I’ve just returned from a weekend in Berlin visiting my son. I was last there twenty years ago with Amici Dance Theatre, performing for a week in the Akademie der Kunste, a piece called Ruckblick (or flashback). Ruckblick was about the life and work of the artist, Kathe Kollwitz, whose drawings and sculptures were hated by the Nazis for their portrayal of the suffering caused by poverty and war. It was an extraordinary week – emotionally and physically exhausting, at times very sad, at other times deliriously joyful. Ruckblick was created by Wolfgang Stange, who was born at the end of the war and brought up in West Berlin. His many works bear the stamp of someone haunted by Germany’s recent history, and trying to reconcile the weight of guilt. When Germany was divided by the wall, half of his family were living in the east, so, along with so many others, they were separated. He never thought that would change during his lifetime.
It was five years after the wall had come down when we took Ruckblick to Berlin. Everything was still very raw. When we weren’t in the theatre rehearsing or performing, we were touring around a city that looked like a building site, or visiting buildings where hideous events had taken place – Wannsee, where the Nazis planned the fate of the Jews, and Plotzensee Memorial for the resistance workers who were hanged by the Nazis. I remember the bitter wind of April, and an aching sadness. That said, there were brilliant moments too – the camaraderie of the company, the great welcome we received from our hosts, roses falling from the fly-tower of the theatre after our last performance, and the late night walks back home, singing and dancing along the streets, past the river and parks. One evening a few of us were taken into East Berlin to visit an arts centre in an old school. It was the bleakest place, broken down, grey, cold, the wind and rain whipping around the corners of the blocks. We shivered as we were taken around, marvelling at the courage and resourcefulness of the artists who were trying to build a new world out of the rubble. Later, we huddled over hot chocolate in a little corner café.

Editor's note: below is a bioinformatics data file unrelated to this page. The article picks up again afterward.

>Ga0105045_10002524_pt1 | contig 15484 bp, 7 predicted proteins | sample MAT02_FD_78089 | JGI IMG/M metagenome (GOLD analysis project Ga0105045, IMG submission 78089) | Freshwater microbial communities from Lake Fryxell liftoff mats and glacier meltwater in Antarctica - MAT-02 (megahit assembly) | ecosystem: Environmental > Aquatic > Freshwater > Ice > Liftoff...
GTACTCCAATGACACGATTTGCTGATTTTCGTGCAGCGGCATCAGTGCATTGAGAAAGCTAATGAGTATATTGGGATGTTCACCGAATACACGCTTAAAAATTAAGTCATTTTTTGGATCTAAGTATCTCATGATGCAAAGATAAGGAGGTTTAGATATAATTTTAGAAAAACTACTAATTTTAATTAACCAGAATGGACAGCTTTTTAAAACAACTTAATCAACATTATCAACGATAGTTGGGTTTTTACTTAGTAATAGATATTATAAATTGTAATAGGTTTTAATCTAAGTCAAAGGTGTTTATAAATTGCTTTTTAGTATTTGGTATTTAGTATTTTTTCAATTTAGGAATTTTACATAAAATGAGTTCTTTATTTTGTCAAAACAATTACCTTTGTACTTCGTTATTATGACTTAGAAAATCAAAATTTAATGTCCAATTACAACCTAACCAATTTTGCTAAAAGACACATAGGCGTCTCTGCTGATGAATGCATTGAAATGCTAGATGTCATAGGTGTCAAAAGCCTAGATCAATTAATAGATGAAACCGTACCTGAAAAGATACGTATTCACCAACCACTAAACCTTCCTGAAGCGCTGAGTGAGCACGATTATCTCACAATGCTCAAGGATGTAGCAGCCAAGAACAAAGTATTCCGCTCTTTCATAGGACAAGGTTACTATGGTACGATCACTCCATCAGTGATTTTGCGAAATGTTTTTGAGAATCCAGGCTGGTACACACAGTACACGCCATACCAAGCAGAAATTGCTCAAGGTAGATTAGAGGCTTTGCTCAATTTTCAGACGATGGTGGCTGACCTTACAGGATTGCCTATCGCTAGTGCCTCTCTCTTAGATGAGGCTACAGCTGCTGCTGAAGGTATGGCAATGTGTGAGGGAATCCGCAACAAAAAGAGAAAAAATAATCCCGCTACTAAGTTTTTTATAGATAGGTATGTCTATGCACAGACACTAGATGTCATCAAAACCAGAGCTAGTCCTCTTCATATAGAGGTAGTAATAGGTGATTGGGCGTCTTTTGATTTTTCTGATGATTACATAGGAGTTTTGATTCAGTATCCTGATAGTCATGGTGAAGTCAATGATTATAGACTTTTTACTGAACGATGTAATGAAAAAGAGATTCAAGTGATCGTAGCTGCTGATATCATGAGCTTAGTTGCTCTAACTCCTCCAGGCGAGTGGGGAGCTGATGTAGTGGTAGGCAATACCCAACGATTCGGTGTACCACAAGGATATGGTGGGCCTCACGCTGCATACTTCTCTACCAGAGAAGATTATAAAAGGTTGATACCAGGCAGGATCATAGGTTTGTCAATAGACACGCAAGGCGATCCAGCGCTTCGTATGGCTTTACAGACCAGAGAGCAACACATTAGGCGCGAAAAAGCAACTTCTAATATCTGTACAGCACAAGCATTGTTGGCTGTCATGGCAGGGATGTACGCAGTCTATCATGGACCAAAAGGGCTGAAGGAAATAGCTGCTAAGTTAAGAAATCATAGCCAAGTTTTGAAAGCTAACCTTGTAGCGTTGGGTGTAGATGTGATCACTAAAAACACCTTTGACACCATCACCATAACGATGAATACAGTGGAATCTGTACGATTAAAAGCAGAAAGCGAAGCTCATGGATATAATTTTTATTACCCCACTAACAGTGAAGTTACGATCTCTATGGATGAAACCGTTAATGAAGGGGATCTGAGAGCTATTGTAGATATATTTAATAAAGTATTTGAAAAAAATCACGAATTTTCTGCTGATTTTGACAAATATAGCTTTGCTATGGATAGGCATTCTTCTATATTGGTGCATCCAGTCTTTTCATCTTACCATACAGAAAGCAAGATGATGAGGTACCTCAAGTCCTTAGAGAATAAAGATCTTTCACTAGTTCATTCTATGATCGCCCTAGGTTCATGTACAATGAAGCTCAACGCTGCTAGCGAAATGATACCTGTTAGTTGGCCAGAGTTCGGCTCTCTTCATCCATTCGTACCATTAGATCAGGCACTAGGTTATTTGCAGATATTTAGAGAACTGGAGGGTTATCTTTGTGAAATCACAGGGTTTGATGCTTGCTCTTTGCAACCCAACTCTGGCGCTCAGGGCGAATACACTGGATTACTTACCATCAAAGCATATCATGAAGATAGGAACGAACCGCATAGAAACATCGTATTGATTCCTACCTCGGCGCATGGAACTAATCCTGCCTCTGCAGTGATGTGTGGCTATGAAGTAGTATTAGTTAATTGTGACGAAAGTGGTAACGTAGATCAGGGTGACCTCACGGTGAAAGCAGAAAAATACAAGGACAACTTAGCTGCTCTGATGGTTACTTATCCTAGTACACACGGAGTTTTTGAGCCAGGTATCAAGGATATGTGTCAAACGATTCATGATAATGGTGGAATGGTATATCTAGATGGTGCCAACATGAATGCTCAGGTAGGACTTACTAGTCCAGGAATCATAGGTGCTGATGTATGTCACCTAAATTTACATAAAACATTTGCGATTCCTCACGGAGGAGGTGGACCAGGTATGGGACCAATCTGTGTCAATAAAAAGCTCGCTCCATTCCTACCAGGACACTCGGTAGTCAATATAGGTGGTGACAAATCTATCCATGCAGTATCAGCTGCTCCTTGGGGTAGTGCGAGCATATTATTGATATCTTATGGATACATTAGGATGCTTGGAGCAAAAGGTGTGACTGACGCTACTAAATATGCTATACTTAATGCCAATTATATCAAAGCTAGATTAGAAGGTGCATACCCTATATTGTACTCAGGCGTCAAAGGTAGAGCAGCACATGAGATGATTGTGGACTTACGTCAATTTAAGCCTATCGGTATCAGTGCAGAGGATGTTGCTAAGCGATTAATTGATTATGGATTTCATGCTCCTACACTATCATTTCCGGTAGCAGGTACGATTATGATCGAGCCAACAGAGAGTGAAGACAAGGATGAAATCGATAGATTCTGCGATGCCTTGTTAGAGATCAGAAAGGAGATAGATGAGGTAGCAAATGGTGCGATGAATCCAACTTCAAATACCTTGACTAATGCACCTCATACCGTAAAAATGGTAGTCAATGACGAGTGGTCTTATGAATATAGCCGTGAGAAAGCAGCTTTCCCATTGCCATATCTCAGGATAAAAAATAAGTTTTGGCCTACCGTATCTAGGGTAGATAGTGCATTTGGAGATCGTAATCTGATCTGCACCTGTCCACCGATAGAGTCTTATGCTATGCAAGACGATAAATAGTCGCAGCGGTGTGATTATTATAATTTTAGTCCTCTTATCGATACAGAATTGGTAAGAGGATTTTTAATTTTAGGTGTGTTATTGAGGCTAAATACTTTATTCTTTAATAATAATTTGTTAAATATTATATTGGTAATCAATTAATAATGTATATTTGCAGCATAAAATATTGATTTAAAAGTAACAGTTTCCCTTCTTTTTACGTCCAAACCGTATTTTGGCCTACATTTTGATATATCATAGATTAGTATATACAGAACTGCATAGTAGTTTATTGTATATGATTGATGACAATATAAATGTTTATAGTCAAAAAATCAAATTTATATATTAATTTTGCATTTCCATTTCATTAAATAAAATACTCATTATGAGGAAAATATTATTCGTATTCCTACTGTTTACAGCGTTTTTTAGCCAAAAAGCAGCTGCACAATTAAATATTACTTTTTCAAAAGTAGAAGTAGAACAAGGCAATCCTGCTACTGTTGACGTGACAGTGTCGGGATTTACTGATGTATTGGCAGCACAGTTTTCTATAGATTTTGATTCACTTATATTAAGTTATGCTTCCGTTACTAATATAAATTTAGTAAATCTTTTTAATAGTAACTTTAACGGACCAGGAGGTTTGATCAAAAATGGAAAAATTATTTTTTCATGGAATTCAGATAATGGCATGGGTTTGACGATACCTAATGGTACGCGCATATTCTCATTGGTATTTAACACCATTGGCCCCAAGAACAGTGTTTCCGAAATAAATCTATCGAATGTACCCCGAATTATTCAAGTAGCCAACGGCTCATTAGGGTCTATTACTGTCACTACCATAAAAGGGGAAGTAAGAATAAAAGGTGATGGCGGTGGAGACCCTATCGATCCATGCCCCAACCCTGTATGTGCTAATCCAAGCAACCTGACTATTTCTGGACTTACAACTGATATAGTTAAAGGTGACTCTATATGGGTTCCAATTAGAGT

My son now lives in the east, in an area called Friedrichschain. The trams are bright yellow instead of grey, the streets are lined with trees, the buildings painted in many colours, as well as covered in graffiti. There are little shops, markets, and cafés everywhere – so much life and colour and vibrancy. We walked by the river alongside the remains of the wall – how can it have been such a flimsy construct – barely six inches thickness? We sat on the riverbank, in the sunlight, drinking beer, and I marvelled that this was the same city I visited twenty years ago. How successfully the ghosts are scribbled out. Or are they?
Tricia Durdey dances, writes, and teaches Pilates.